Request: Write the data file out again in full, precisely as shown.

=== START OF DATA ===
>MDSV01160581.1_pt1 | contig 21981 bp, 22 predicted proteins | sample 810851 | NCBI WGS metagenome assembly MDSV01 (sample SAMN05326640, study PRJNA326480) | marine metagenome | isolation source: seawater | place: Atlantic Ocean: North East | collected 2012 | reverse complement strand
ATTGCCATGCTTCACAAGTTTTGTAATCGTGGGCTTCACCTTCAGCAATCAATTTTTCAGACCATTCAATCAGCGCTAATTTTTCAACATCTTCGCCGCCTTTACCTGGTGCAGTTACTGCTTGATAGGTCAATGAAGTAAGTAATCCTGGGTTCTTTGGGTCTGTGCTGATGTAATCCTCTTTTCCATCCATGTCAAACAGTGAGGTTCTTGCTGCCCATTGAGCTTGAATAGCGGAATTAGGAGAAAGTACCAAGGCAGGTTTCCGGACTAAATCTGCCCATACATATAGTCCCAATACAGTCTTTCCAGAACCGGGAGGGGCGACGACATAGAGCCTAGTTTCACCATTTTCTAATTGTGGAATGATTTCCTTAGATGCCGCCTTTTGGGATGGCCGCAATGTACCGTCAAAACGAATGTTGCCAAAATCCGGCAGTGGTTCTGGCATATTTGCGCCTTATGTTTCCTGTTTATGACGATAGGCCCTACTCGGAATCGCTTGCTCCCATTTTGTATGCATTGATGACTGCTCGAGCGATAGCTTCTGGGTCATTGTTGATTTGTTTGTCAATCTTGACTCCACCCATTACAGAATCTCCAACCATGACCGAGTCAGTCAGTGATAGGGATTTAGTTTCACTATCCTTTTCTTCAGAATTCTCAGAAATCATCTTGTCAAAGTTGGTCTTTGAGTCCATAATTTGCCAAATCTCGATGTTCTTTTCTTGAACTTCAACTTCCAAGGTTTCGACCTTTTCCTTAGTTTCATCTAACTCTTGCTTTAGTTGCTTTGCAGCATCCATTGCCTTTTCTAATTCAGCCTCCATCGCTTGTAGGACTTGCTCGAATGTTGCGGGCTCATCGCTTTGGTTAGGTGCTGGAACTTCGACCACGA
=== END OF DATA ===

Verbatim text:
>MDSV01160581.1_pt1 | contig 21981 bp, 22 predicted proteins | sample 810851 | NCBI WGS metagenome assembly MDSV01 (sample SAMN05326640, study PRJNA326480) | marine metagenome | isolation source: seawater | place: Atlantic Ocean: North East | collected 2012 | reverse complement strand
ATTGCCATGCTTCACAAGTTTTGTAATCGTGGGCTTCACCTTCAGCAATCAATTTTTCAGACCATTCAATCAGCGCTAATTTTTCAACATCTTCGCCGCCTTTACCTGGTGCAGTTACTGCTTGATAGGTCAATGAAGTAAGTAATCCTGGGTTCTTTGGGTCTGTGCTGATGTAATCCTCTTTTCCATCCATGTCAAACAGTGAGGTTCTTGCTGCCCATTGAGCTTGAATAGCGGAATTAGGAGAAAGTACCAAGGCAGGTTTCCGGACTAAATCTGCCCATACATATAGTCCCAATACAGTCTTTCCAGAACCGGGAGGGGCGACGACATAGAGCCTAGTTTCACCATTTTCTAATTGTGGAATGATTTCCTTAGATGCCGCCTTTTGGGATGGCCGCAATGTACCGTCAAAACGAATGTTGCCAAAATCCGGCAGTGGTTCTGGCATATTTGCGCCTTATGTTTCCTGTTTATGACGATAGGCCCTACTCGGAATCGCTTGCTCCCATTTTGTATGCATTGATGACTGCTCGAGCGATAGCTTCTGGGTCATTGTTGATTTGTTTGTCAATCTTGACTCCACCCATTACAGAATCTCCAACCATGACCGAGTCAGTCAGTGATAGGGATTTAGTTTCACTATCCTTTTCTTCAGAATTCTCAGAAATCATCTTGTCAAAGTTGGTCTTTGAGTCCATAATTTGCCAAATCTCGATGTTCTTTTCTTGAACTTCAACTTCCAAGGTTTCGACCTTTTCCTTAGTTTCATCTAACTCTTGCTTTAGTTGCTTTGCAGCATCCATTGCCTTTTCTAATTCAGCCTCCATCGCTTGTAGGACTTGCTCGAATGTTGCGGGCTCATCGCTTTGGTTAGGTGCTGGAACTTCGACCACGA